Level Up – Description
I know many of us don’t want to be writers for a living, though some of us might consider it. The descriptions we use often paint pictures. While some aren’t as descriptive as others, this isn’t about the level of skill. It is more a matter of how that skill is acquired. As Role-Players, we have adjusted ourselves to describe our characters and what they do in detail, sometimes venturing into the X-Rated zone.
While many find this exciting, the level of description is easy to see. Those who have RPed for awhile, or those who write stories in their free time, tend to be more descriptive than those who haven’t written for long periods. It is in the descriptors. But what are descriptors? Simply any word that describes something, including (but not limited to) color, smell, and sound.
The problem is adjectives. Those who write quite a bit have learned that the use of -ly words can make things seem repetitive and boring, just like using the same words to begin every sentence or paragraph. This rule also applies to the words “really” and “very”, as you don’t need more than one, if any. In professional writing and in many book, you won’t see an -ly word for about 60 pages, and “very” or “really” for about 40 page.
Now, we can also see how the less experienced writers may over compensate with being too descriptive. When someone seems to be long winded with how something looks, describing everything in great detail, from the character’s face to the setting behind them, it slows everything down. The same can be said for over using the thesaurus. Rather than using the same word, we want to use something similar, but we don’t want to over do it. Teachers are right about how it can confuse people. When reading, we don’t want other plays having to look up every word we use.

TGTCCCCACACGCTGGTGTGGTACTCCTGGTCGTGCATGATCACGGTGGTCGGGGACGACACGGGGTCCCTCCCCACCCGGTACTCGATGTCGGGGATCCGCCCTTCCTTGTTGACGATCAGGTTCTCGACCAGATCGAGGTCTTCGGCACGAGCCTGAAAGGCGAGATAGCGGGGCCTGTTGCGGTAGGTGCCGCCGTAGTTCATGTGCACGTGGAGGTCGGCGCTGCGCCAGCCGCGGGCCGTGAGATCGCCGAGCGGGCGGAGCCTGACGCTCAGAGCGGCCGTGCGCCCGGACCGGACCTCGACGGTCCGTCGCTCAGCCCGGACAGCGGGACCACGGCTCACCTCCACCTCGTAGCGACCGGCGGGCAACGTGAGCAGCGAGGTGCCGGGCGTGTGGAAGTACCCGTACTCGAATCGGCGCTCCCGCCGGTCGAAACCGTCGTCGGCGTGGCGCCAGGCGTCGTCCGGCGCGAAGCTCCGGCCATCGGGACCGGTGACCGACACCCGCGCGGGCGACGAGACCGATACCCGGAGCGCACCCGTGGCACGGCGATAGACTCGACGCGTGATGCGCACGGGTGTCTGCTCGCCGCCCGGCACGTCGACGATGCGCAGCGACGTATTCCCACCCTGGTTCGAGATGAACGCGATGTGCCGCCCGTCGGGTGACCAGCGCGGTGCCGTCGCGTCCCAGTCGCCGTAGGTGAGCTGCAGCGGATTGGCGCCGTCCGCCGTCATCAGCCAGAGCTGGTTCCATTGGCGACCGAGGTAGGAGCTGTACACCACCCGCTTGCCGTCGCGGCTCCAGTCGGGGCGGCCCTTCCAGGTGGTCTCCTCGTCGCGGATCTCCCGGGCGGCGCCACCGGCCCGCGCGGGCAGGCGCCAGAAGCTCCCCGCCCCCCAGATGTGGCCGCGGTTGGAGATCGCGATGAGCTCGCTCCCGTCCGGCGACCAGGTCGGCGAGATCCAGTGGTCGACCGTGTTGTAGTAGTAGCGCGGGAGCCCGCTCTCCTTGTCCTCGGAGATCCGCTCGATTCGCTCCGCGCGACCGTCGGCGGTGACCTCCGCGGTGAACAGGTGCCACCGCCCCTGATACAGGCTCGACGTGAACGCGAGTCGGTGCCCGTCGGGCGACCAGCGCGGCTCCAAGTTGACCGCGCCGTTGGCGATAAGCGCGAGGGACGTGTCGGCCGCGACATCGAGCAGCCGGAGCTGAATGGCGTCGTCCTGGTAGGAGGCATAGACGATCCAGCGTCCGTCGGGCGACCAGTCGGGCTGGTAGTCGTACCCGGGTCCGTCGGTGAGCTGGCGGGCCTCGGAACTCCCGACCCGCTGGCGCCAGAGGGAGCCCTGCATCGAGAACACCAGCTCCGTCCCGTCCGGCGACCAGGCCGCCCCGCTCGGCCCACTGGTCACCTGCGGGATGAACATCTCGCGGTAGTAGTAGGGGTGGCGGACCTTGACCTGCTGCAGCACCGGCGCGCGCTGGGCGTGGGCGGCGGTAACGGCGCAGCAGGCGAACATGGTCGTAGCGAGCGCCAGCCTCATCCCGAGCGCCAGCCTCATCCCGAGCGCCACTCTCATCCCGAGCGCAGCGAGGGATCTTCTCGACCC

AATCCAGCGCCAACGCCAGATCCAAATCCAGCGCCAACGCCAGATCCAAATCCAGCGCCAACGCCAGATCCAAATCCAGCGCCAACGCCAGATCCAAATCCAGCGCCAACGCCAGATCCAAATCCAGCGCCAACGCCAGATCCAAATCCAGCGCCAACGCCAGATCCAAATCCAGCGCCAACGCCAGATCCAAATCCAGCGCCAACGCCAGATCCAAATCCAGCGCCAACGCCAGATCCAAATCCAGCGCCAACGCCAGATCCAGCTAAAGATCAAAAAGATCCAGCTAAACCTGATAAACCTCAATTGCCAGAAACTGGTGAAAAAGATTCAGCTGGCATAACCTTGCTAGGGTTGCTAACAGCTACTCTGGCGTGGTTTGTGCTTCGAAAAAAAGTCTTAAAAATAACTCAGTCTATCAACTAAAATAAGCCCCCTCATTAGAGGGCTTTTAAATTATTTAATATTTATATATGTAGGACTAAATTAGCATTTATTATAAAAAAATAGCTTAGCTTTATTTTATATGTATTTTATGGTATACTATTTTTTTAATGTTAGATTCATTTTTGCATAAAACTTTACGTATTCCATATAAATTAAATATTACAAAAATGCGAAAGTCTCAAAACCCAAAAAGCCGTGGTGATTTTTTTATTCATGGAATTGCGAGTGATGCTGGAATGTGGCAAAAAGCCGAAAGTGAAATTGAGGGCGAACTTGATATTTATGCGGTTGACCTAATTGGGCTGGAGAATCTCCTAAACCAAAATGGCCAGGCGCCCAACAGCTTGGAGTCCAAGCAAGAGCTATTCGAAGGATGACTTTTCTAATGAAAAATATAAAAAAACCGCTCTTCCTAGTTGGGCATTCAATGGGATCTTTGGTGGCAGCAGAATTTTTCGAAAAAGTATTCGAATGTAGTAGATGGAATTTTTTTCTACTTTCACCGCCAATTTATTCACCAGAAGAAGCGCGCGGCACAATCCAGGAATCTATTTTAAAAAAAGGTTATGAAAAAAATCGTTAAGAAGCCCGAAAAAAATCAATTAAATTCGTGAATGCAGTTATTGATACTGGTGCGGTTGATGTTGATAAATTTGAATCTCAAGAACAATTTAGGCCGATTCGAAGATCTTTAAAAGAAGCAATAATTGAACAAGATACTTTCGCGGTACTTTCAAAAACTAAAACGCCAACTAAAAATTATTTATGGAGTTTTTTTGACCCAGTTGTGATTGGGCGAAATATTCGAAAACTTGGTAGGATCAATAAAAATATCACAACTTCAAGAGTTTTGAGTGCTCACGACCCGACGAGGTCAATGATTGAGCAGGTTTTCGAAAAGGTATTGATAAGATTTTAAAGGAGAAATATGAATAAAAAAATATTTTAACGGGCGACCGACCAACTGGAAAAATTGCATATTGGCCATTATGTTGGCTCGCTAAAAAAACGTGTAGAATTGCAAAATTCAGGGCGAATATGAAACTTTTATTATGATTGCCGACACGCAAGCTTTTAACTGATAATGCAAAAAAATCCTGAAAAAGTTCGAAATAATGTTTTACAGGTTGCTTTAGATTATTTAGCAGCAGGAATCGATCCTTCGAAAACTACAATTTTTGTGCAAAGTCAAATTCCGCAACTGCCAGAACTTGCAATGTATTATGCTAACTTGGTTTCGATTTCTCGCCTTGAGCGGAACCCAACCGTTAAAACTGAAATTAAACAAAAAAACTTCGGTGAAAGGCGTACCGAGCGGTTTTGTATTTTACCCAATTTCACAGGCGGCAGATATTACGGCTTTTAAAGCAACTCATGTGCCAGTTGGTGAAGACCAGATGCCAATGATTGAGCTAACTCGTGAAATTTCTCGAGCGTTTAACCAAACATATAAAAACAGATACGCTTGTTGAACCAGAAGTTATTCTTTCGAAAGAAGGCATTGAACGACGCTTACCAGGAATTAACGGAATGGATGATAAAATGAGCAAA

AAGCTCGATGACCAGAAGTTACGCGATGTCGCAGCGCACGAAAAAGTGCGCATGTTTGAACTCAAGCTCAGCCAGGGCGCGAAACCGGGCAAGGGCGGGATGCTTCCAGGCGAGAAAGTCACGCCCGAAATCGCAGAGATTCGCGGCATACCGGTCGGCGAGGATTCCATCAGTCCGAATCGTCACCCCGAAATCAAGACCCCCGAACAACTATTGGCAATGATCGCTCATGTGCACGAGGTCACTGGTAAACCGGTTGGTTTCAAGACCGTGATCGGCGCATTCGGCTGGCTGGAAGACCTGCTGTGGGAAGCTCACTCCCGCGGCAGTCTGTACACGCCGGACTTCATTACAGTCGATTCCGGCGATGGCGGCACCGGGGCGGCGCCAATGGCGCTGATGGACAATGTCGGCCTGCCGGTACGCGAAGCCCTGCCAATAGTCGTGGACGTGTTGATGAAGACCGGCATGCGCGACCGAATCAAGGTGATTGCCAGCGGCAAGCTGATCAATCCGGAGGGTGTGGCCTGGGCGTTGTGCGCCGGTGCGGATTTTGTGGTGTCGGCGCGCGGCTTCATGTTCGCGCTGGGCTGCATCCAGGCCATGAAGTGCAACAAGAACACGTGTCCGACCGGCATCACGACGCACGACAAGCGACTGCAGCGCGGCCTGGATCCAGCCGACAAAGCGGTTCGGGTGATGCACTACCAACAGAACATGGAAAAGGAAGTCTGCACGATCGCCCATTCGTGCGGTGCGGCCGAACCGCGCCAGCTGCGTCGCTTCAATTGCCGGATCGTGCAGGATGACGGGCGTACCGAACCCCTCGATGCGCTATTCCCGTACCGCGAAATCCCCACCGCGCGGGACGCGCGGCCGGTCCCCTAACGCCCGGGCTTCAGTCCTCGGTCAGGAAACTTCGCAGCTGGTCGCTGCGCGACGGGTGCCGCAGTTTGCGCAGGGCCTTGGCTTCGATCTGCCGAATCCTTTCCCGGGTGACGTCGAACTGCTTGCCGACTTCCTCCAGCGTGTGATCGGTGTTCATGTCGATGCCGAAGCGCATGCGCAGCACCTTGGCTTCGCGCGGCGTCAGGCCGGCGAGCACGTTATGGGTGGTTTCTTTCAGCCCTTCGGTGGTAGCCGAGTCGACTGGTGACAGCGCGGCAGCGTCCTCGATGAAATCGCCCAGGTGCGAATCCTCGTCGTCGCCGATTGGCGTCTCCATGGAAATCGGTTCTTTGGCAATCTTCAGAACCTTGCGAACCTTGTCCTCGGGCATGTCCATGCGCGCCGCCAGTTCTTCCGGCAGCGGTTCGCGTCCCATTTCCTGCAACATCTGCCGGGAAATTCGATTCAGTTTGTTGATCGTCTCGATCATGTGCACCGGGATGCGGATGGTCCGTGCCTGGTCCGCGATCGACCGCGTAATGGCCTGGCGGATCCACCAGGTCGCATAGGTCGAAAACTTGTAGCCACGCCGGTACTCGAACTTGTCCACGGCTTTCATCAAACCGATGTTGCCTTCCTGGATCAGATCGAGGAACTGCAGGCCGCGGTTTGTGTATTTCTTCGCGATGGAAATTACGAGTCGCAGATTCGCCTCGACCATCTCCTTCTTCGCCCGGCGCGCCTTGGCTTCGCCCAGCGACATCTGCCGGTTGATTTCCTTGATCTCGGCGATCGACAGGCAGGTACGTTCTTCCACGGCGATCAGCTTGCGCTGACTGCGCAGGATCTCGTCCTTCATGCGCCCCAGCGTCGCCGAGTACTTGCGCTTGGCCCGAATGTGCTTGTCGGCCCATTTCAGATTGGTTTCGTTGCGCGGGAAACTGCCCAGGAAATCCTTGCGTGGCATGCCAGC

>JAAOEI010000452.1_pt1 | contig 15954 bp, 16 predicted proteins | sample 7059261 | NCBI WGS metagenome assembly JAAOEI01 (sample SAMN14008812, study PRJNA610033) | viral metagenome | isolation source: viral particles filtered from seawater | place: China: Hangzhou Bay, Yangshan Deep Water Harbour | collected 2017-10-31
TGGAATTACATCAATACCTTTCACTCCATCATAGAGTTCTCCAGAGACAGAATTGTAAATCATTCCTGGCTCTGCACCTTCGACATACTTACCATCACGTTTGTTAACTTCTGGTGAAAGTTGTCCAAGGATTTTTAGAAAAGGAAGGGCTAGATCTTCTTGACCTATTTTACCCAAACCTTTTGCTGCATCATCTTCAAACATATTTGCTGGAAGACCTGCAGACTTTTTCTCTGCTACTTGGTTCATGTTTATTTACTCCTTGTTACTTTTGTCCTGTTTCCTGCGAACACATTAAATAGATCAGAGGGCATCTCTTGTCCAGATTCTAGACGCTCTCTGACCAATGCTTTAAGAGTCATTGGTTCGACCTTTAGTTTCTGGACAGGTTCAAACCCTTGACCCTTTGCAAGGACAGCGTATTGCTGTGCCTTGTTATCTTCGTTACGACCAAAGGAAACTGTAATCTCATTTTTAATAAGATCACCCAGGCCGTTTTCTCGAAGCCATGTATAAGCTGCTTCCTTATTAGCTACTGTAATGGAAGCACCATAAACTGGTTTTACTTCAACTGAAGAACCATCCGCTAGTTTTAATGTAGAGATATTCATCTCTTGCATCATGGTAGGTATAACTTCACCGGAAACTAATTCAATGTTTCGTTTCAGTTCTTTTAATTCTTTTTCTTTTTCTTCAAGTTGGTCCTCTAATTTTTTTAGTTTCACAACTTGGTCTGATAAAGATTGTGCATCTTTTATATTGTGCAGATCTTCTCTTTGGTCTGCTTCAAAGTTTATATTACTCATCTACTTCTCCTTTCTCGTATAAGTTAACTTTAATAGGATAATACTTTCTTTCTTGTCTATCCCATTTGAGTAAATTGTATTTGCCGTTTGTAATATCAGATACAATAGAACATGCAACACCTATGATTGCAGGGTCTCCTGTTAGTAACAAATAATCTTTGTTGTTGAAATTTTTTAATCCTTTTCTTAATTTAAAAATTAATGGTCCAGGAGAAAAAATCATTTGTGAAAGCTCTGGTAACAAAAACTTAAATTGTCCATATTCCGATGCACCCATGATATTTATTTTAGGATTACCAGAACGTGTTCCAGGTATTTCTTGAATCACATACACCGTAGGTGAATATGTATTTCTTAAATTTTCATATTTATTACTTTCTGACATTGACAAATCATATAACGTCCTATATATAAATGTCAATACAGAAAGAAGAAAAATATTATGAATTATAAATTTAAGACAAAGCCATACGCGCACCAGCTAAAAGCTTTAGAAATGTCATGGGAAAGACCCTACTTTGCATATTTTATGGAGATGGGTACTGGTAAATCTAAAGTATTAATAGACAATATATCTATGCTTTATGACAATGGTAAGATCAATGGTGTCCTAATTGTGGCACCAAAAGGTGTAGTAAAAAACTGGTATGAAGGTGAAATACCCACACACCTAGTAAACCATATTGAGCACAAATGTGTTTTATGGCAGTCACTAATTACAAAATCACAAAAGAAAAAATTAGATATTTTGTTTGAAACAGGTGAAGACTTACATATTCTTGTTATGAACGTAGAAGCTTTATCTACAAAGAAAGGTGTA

The trick is to get a happy medium. We want the image to jump off the page, or screen. Making a balance of descriptors and a couple adjectives is essential. This allows people to get the picture and let’s the game go by at a decent pace.
Exceptions to this rule: Action packed scenes need a lot of descriptions. Don’t be afraid to be over descriptive here so that everything that is happening can be taken in, from bits of shrapnel from an explosion to a high speed car chase. Whether the character is a superhero or an average Joe, action scenes need many descriptors and short sentences. Short sentences make things seem faster. Long sentences make the story go by slowly.
Another exception: When the story doesn’t need extra description, you only need to add dialogue at the very least and a short description of the character’s reaction to the situation or environment. This way, posts don’t get repetitive and slow things down.
Keeping these things in mind, you can bring your writing to a whole new level. You will know how to elevate your games and writing to a plain never imagined before. This will make the experience better for everyone. It is up to you, up to all of us, to decide when to use the proper amount of descriptors. And use them properly.